I hope you are well. This week, I'm reflecting on the topic of resentment, something that comes up in a conversation with a friend. It's also a deeper sentiment that I've been sensing in myself and many people. It's hard not to be in this time of messiness in the world.
From being mildly irritated to deeply enraged, from our personal life to professional and civic one, we cannot but see the unsatisfactoriness of everything.
Stay there long enough without proper reflection & action, we grow resentful.
I don't propose a solution, but I hope that you find my attempt to make sense and articulate the experience be useful to you.
Please forward it to people who may find it helpful. We are in this together.
p/s: Coming into that place where deep gladness meets the world's deep hunger.
"Darling, it's not the Real You."
Recently I had a conversation with a younger friend still in college. He told me about how when he first got here, he had a lot of resentment for the institution and all the ugly sides it revealed to him.
I’m no stranger to this feeling. I used to resent phoniness and superficiality in the world. When I first entered college, I didn’t understand how there could be so many people with great privilege who are wasting away at life. Many do so by getting regularly wasted, being “spoilt brats”, to borrow a harsh terms many people use. There is so much BS, phoniness and unnecessary hoop-jumping I resented.
It is no surprise that my driven, earnest and reflective friend felt the same way. Yet I saw in him something deeper: a genuine aspiration to be free, not only the messed up surrounding system but from our continuous harsh judgments of it.
The anatomy of resentment
Discomfort happens when we open ourselves up to the world, to touch and be touched by it. You see it everywhere, from learning something new to taking on a new challenge and almost certainly being in relationships with people. It’s part of life, what Buddhists call “dukkha”, often translated into “suffering” but really more like “unsatisfactoriness”. Life is never exactly the way we want it to be.
Resentment, on the other hand, happens when we continuously refuse to experience such discomfort by passing judgments. Using my example, I resented myself because I refused to feel the discomfort of failing to meet my own expectation by quickly judging myself for its shortcomings.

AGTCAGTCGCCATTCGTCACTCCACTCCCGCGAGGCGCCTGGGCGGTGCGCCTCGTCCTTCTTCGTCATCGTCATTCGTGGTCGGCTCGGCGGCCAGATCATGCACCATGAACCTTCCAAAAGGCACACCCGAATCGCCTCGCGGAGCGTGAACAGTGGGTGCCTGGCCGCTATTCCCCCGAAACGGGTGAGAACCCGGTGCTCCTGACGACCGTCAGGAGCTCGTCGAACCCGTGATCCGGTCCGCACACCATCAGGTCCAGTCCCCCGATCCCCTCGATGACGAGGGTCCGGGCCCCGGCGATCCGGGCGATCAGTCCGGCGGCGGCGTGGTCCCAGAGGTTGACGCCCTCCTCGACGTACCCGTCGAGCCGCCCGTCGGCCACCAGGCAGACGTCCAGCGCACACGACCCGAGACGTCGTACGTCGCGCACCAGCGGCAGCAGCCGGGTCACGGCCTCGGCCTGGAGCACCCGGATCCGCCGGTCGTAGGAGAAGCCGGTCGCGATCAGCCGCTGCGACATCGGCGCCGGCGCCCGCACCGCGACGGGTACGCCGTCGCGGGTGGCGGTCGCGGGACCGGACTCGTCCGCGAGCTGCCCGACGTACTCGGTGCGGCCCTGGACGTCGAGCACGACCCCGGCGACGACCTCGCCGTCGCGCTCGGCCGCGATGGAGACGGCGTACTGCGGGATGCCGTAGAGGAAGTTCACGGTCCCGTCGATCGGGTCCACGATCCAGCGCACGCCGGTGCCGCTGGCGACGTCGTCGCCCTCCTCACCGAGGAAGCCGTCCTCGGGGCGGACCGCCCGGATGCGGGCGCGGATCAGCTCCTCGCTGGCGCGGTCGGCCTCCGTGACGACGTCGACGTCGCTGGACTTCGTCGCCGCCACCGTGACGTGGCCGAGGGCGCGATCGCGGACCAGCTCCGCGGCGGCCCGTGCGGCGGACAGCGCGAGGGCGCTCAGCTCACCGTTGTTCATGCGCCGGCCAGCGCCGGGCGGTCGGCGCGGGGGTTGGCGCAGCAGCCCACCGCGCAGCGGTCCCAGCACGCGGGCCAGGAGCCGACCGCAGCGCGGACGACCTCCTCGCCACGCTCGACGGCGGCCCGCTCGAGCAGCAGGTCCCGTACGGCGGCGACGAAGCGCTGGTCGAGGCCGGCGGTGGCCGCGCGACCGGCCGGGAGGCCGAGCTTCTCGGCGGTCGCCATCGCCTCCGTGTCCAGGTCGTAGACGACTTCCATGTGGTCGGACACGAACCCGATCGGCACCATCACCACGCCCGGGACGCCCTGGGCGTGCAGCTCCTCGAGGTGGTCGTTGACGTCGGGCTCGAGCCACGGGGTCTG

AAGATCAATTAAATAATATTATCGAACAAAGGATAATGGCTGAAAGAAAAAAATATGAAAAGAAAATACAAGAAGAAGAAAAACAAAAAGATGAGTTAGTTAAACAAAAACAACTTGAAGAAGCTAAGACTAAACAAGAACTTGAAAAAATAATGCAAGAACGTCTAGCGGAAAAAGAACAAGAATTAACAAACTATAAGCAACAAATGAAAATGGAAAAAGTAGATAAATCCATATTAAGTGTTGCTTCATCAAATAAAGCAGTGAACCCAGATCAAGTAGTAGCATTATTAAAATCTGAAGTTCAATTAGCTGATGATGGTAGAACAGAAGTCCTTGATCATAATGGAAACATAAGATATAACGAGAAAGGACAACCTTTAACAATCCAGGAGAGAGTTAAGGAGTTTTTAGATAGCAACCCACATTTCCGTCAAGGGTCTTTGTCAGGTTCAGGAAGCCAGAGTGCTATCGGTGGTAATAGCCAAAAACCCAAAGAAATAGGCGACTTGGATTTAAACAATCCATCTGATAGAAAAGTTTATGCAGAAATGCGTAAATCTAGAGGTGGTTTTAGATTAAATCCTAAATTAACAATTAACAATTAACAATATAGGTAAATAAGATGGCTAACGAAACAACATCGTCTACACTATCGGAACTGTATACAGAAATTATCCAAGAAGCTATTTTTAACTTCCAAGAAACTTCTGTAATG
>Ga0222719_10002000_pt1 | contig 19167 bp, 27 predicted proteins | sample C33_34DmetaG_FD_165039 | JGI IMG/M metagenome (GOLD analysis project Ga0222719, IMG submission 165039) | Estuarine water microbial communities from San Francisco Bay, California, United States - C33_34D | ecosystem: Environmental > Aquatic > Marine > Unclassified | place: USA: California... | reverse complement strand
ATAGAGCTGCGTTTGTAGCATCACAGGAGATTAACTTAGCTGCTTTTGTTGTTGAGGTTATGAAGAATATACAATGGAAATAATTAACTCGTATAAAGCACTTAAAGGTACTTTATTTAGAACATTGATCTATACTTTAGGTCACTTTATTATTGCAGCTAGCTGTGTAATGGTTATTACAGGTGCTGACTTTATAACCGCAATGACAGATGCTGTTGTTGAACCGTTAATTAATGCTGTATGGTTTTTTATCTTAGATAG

Psychologically, discomfort is inevitable, but resentment is not.
It’s a close cousin of Numbness which I’ve written about. Both develop from when we are out of touch with whole self, when our mind forget the genuine pain we are bearing in favor of the dominant “no pain, no gain” ethos.
If avoiding fear leads to numbness, then avoiding discomfort leads to resentment.
Yet as humans, we all do this, at least some times. Our preference is too often ossified into rigid expectation, which inevitably causes discomfort and unsatisfactoriness. When that happens, it is very tempting to point finger and say that either something is wrong with myself, or with the world, or both.
Do it enough and those piled up unmet expectation will lead to becoming further and further removed from the world, isolated, hurt, yet pretending to not feel nor see anything. You probably know someone who feels as if his whole life is being fundamentally betrayed by the world.
I know, it gets dark pretty fast. I spent a bit of time there, and it’s not a nice place that anyone wishes to be in.
A very small ask
Please, for your own sanity as well as everyone else’s, don’t let discomfort turn into resentment.
It’s a very slippery slope. By holding the dissatisfaction inside, you think can spare the world from your trouble. Yet it will layer on like snowball, and you will likely end up hating yourself, and that hatred will somehow leak into other people… It’s not a nice scenario at all.